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Today’s News - Wednesday, June 20, 2012

EDITOR'S NOTE: Travel plans mean there will be no newsletter tomorrow or Friday, but we will return Monday, June 25. Also please note that we will be posting from a different time zone (3 hours behind NYC) through July 3.

•   Weinstein channels Albert C. Barnes, who offers his critical response to the new Barnes - "but only on the condition that his remarks remain unedited. This transcript respects his requirement."

•   Tributes begin for Günther Domenig, an Austrian architect of "highly expressionistic projects."

•   Congress pulls the plug on 2013 funding for the Eisenhower Memorial Commission - needless to say, "a major victory" for opponents.

•   Kennicott begs to differ: the memorial "is one of the few truly innovative memorial designs of the last half century," and years from now, "people will wonder: How did a debate about a memorial to Eisenhower turn into a general cultural trashing of Frank Gehry?"

•   Bernstein reports on plans moving forward for Boston's 23-acre mixed-use "innovation district" on the waterfront (there are some concerns).

•   Dattner/Grimshaw's Via Verde affordable housing complex in the South Bronx is changing the face of the neighborhood - in good ways; "just as important as the finished product is the process that produced it."

•   Birnbaum tackles what the "real High Line effect" can affect: "it's not an isolated success story" - but there could be more if "polarizing" preservationists and developers/designers would stop "facing off like sumo wrestlers. That's an artificial divide."

•   Piano is just the latest starchitect commissioned to add to the firmament of design treasures being amassed at a French vineyard (now we know where Gehry's '08 Serpentine Pavilion landed).

•   The China Pavilion at this year's Venice Biennale will showcase architects using "a simple and philosophical way to discuss the essence of architecture."

•   AfH launches I Love Architecture charity auction featuring contributions from 50 of the world's top architects and designers (who isn't on the list?!!?).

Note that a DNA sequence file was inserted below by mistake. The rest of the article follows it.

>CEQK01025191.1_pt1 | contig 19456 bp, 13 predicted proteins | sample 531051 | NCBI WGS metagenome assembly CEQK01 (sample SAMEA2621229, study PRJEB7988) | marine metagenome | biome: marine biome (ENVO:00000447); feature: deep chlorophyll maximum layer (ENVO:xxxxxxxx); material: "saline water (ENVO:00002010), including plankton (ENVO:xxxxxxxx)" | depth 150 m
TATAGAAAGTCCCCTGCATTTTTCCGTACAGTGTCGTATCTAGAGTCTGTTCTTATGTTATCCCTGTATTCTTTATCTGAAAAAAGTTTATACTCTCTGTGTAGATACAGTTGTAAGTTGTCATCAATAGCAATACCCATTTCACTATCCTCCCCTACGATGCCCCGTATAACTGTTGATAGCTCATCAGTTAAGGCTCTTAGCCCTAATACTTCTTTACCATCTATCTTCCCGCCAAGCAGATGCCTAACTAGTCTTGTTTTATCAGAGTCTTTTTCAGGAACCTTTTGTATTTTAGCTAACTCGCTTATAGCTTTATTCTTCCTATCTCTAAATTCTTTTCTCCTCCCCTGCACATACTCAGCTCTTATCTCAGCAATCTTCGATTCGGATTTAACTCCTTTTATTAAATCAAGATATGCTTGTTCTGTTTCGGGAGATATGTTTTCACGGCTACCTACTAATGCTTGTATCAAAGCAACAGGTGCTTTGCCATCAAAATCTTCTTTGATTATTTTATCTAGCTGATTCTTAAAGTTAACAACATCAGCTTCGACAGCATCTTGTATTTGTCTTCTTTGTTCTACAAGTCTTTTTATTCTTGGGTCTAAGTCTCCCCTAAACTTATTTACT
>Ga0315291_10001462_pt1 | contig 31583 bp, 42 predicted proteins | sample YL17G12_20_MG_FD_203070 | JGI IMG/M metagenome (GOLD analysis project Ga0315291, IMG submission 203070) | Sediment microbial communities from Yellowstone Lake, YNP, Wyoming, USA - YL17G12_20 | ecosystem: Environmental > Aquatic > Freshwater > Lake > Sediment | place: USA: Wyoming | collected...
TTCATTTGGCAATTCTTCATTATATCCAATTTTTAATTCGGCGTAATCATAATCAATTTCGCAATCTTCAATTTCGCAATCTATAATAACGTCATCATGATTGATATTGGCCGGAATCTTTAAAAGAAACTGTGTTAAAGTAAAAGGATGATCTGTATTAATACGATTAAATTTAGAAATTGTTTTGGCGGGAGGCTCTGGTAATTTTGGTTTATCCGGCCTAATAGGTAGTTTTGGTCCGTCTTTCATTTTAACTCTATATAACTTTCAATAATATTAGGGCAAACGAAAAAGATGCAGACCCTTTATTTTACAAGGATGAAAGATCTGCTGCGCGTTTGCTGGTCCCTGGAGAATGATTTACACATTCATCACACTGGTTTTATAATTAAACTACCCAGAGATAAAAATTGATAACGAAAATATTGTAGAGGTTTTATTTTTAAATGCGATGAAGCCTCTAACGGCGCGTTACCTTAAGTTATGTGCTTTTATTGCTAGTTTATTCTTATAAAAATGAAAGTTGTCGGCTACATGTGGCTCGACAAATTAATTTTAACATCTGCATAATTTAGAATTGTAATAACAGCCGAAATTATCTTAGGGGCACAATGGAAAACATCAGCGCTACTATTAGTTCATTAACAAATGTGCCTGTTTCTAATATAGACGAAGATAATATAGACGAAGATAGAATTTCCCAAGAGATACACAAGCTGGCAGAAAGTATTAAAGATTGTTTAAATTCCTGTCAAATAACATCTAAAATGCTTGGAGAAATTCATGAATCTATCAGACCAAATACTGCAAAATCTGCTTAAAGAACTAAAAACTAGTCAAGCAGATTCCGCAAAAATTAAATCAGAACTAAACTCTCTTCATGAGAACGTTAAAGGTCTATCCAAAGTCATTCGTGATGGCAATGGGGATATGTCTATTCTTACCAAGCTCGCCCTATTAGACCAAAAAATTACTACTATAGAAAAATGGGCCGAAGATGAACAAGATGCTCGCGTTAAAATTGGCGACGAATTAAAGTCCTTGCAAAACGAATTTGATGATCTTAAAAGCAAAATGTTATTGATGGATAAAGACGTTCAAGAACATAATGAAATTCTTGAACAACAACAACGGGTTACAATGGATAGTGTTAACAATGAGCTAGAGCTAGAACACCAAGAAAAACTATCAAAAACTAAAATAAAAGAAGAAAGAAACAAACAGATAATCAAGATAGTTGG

•   One we couldn't resist: architecture students rescue a bee colony, designing and building them a very cool-looking new waterfront home in Buffalo (by all reports, the bees are very happy).

•   Call for applications: the Design Management Institute is "seeking an exceptional leader" to be its next president.

•   Call for entries: BMW Guggenheim Lab/GOOD "City Forward" international competition: How would you transform a public space in your city to make it more comfortable?

•   Weekend diversions (a bit early):

•   Kennicott has a rush of mixed feelings about Roche's architectural legacy on view at the National Building Museum: "At the heart of Roche's career and this exhibit is a fundamental question: What does it mean to serve power?"

•   NYC's Storefront presents "Aesthetics / Anesthetics: on birds, axonometries, children, green, comics and 30 Storefronts," with commissioned drawings by an impressive list of famous and the up-and-coming architects and firms.

•   London's Museum of Architecture presents "Home: Contemporary Architectural Interpretations of the Home in the Arab World."

•   In Bridgeport, CT, "Architecture: Art, Science and Energy" shows off architectural advances in design, energy conservation, and sustainability by some notable firms.



  


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